Complex PTSD is a relatively new addition to the Diagnostic and Statistical Manual of Mental Disorders (DSM-5). Researchers are still trying to pin down the specific causes of CPTSD. We do know that trauma can have a significant impact on the brain.
Animal studies show that it affects the hippocampus, amygdala, and prefrontal cortex. It can also affect neurochemical levels, particularly norepinephrine and cortisol.
These regions are critical for memory function and our stress response. The two affected neurochemicals also play a significant role in stress response. The result is long-term emotional dysfunction and heightened levels of stress.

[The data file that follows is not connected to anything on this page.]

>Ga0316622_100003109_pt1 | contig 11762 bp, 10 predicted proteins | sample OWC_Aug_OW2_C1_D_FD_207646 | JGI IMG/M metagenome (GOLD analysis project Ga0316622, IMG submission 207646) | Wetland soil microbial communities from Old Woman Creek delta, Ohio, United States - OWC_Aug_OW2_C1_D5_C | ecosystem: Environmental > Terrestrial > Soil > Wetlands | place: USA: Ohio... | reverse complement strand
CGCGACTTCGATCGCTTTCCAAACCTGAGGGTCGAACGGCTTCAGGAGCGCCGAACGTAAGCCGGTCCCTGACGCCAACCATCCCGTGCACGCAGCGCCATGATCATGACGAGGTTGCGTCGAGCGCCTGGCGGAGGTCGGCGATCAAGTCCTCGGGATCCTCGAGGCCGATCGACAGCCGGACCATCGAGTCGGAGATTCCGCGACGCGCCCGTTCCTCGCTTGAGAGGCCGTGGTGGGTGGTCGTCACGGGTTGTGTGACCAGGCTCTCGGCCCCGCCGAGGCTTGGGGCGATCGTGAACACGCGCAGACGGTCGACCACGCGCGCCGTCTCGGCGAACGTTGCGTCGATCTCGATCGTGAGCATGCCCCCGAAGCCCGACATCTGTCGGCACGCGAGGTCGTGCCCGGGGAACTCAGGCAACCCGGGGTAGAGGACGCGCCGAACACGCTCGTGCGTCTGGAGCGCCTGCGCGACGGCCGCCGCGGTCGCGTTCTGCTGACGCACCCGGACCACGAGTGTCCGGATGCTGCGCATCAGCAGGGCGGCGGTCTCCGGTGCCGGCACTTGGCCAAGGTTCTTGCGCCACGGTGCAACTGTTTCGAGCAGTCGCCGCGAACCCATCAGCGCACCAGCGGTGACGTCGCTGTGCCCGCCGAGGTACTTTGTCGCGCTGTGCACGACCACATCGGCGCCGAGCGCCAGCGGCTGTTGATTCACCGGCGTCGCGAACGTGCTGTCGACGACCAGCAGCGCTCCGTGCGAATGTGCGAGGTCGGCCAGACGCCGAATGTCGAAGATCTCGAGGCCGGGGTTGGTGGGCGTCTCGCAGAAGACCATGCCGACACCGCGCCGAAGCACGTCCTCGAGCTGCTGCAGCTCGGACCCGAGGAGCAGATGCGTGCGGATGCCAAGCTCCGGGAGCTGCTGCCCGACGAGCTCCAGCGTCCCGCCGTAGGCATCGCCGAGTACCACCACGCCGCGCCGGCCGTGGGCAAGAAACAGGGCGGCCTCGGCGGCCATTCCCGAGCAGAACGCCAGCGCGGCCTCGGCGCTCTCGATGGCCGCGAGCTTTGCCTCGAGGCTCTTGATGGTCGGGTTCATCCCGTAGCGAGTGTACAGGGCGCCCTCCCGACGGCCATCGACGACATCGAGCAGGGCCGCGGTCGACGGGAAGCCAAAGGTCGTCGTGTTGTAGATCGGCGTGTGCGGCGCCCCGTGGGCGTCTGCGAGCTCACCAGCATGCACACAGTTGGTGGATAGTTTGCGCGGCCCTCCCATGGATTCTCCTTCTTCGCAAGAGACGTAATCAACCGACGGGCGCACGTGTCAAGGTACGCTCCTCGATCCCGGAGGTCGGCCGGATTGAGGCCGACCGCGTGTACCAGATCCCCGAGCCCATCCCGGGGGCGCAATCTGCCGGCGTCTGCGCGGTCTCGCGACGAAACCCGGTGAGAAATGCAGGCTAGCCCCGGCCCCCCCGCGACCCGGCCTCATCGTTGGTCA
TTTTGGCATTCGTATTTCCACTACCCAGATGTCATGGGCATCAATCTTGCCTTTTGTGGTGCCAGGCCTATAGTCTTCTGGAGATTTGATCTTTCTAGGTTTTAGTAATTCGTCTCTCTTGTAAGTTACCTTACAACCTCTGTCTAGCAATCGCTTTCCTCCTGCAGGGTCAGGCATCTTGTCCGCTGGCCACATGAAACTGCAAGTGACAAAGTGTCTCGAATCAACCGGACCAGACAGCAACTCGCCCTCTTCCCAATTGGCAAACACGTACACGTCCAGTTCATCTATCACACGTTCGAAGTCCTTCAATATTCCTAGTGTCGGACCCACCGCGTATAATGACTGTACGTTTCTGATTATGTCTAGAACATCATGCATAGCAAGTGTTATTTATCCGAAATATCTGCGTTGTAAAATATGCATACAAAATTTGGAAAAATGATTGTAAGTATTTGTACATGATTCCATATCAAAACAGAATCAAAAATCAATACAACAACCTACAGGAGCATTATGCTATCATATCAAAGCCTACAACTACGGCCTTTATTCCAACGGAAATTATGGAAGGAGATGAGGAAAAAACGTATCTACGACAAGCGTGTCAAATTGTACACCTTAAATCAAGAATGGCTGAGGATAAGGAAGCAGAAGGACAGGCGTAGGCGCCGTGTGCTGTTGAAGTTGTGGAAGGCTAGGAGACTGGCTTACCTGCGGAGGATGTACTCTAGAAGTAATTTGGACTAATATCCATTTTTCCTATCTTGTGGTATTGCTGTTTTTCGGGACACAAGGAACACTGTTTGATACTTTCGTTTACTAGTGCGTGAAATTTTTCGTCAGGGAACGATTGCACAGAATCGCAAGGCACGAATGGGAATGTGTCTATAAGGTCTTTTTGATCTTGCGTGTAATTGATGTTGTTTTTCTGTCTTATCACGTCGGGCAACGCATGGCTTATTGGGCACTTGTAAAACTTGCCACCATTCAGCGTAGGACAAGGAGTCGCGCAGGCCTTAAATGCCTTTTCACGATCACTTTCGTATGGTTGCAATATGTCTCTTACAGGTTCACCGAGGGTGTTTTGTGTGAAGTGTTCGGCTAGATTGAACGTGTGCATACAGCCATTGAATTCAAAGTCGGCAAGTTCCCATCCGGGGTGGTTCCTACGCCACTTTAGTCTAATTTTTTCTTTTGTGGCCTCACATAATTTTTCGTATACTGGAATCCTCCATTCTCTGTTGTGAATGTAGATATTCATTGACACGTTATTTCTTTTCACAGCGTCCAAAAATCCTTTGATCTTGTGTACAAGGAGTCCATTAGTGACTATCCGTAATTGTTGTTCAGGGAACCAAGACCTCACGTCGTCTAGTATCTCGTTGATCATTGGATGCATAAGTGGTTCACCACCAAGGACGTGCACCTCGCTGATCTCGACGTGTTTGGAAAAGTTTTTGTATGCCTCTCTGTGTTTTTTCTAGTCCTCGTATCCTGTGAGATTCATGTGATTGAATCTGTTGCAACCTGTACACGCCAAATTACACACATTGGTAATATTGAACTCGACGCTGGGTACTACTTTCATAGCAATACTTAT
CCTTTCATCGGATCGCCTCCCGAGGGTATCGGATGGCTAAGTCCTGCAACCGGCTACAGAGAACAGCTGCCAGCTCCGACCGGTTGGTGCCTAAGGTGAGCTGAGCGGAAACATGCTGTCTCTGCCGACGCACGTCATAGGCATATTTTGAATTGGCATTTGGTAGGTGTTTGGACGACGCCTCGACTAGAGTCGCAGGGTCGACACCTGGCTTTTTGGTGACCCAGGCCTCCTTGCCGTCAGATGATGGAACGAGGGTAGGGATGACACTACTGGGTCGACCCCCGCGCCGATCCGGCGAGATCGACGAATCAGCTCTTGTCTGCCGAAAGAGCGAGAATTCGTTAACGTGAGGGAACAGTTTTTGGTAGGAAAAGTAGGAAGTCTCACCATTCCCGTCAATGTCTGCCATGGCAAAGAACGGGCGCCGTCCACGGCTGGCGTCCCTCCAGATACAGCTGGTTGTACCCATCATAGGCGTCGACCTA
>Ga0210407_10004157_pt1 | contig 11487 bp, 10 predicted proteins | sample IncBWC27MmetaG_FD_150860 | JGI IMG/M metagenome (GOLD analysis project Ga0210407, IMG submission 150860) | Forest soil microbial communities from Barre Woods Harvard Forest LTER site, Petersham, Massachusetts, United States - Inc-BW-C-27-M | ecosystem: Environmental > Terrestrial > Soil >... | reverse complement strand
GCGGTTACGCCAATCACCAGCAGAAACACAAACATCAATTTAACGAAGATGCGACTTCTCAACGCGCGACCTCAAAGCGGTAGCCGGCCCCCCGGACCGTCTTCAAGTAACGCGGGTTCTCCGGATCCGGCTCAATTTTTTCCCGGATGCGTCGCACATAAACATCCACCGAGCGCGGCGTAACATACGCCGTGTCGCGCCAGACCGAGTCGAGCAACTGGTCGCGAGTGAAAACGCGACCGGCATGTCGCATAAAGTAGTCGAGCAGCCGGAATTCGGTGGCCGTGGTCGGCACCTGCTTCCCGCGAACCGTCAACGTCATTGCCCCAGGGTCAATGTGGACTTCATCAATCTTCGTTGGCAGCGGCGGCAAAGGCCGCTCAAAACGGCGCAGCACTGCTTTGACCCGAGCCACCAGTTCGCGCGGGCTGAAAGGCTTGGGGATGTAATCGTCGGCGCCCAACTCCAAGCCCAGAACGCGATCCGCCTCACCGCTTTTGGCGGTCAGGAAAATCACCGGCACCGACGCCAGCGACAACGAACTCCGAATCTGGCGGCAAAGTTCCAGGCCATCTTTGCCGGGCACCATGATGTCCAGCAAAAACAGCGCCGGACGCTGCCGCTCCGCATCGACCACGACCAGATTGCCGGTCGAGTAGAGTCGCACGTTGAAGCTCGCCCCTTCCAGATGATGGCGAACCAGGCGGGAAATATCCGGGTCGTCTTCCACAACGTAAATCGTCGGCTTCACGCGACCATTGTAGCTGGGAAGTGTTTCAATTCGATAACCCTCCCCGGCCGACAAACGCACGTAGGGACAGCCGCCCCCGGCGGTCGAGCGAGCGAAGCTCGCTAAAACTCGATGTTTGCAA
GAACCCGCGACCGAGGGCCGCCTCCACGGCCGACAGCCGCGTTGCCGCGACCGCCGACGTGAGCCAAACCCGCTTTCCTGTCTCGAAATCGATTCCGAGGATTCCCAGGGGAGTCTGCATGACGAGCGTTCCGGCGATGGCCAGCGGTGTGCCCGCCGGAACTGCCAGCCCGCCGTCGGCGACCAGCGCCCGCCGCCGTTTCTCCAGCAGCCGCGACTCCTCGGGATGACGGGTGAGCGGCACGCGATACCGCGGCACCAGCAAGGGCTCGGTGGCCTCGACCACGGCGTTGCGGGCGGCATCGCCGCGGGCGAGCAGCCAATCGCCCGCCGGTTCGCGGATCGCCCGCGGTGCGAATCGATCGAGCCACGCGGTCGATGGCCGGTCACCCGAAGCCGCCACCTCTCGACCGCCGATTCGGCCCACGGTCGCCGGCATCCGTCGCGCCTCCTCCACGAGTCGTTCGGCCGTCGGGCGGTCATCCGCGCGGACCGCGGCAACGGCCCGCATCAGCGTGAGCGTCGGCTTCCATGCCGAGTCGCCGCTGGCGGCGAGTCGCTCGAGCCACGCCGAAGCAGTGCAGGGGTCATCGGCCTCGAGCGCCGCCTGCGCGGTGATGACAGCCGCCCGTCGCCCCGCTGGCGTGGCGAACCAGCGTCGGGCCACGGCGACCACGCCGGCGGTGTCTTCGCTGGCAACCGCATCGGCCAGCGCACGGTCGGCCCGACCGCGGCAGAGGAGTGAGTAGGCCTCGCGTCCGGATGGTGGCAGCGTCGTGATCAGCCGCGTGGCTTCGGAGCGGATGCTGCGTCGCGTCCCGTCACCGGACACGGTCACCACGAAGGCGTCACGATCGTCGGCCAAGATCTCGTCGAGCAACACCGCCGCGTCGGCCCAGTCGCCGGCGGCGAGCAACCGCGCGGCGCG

CPTSD is most common in people who have gone through abuse at the hands of their caregiver. This person might have been a parent, close family member, or an authority figure. But other long-term traumatic experiences also contribute to CPTSD, including: